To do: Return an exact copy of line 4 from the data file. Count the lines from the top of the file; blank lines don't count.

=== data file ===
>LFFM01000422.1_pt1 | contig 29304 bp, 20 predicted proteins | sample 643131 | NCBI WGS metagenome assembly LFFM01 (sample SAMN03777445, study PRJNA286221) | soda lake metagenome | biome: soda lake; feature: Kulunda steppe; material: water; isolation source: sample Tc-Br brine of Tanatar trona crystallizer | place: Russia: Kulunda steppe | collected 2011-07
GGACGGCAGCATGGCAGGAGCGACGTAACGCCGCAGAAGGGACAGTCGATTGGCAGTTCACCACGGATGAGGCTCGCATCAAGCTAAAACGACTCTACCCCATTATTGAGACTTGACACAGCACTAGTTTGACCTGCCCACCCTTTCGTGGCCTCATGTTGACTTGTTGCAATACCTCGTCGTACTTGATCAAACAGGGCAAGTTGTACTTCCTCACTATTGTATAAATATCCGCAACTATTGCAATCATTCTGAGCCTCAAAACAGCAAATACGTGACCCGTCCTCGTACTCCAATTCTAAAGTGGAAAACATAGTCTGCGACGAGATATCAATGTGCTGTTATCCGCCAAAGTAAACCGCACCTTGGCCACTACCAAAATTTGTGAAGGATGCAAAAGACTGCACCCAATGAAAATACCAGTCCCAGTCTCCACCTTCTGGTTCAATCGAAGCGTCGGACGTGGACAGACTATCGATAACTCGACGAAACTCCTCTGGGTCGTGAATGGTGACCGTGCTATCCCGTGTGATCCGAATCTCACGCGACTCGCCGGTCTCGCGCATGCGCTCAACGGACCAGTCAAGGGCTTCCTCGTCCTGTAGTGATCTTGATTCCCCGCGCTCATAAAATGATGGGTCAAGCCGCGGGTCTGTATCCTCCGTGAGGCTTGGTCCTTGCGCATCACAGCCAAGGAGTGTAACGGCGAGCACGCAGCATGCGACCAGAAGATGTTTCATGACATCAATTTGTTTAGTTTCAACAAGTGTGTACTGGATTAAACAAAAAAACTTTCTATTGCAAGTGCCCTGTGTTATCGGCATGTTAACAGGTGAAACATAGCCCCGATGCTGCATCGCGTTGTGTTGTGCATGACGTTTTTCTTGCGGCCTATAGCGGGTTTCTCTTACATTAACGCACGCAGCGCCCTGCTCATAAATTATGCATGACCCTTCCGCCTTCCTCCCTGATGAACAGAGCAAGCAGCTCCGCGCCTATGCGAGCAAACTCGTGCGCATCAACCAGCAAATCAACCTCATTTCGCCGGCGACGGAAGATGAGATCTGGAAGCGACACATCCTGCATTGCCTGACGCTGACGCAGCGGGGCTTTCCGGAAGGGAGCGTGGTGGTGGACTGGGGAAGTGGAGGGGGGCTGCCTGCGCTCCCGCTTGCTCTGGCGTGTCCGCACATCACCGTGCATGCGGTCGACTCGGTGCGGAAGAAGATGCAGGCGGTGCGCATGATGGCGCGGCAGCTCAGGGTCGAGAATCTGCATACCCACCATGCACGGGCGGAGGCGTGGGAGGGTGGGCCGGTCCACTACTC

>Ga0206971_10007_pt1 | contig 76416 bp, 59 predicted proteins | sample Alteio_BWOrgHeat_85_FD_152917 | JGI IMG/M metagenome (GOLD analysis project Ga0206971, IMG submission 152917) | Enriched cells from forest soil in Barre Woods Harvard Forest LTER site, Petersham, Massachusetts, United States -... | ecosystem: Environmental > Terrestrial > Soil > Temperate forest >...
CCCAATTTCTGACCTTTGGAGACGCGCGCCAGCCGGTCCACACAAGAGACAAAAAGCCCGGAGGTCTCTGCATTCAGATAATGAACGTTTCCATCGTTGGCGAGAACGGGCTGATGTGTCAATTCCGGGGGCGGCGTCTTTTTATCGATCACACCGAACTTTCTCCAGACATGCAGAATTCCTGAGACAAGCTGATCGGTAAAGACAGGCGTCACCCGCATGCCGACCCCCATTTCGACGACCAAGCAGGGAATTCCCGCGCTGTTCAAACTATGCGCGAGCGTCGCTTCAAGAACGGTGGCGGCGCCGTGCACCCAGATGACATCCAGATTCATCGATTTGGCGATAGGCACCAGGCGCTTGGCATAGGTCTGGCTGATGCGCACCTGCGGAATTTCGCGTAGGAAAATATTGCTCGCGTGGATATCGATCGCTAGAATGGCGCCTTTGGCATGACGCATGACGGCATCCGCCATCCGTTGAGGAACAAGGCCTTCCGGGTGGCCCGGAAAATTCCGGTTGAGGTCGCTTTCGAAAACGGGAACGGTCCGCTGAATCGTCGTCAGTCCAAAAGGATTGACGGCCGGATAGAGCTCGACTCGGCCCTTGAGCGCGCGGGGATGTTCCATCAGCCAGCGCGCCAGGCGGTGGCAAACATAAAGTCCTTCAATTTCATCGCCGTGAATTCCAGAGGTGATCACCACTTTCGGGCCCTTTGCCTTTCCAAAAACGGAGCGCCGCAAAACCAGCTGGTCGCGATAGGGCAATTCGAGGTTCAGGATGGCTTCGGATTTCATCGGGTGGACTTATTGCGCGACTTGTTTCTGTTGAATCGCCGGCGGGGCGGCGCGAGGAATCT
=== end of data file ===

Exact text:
CCCAATTTCTGACCTTTGGAGACGCGCGCCAGCCGGTCCACACAAGAGACAAAAAGCCCGGAGGTCTCTGCATTCAGATAATGAACGTTTCCATCGTTGGCGAGAACGGGCTGATGTGTCAATTCCGGGGGCGGCGTCTTTTTATCGATCACACCGAACTTTCTCCAGACATGCAGAATTCCTGAGACAAGCTGATCGGTAAAGACAGGCGTCACCCGCATGCCGACCCCCATTTCGACGACCAAGCAGGGAATTCCCGCGCTGTTCAAACTATGCGCGAGCGTCGCTTCAAGAACGGTGGCGGCGCCGTGCACCCAGATGACATCCAGATTCATCGATTTGGCGATAGGCACCAGGCGCTTGGCATAGGTCTGGCTGATGCGCACCTGCGGAATTTCGCGTAGGAAAATATTGCTCGCGTGGATATCGATCGCTAGAATGGCGCCTTTGGCATGACGCATGACGGCATCCGCCATCCGTTGAGGAACAAGGCCTTCCGGGTGGCCCGGAAAATTCCGGTTGAGGTCGCTTTCGAAAACGGGAACGGTCCGCTGAATCGTCGTCAGTCCAAAAGGATTGACGGCCGGATAGAGCTCGACTCGGCCCTTGAGCGCGCGGGGATGTTCCATCAGCCAGCGCGCCAGGCGGTGGCAAACATAAAGTCCTTCAATTTCATCGCCGTGAATTCCAGAGGTGATCACCACTTTCGGGCCCTTTGCCTTTCCAAAAACGGAGCGCCGCAAAACCAGCTGGTCGCGATAGGGCAATTCGAGGTTCAGGATGGCTTCGGATTTCATCGGGTGGACTTATTGCGCGACTTGTTTCTGTTGAATCGCCGGCGGGGCGGCGCGAGGAATCT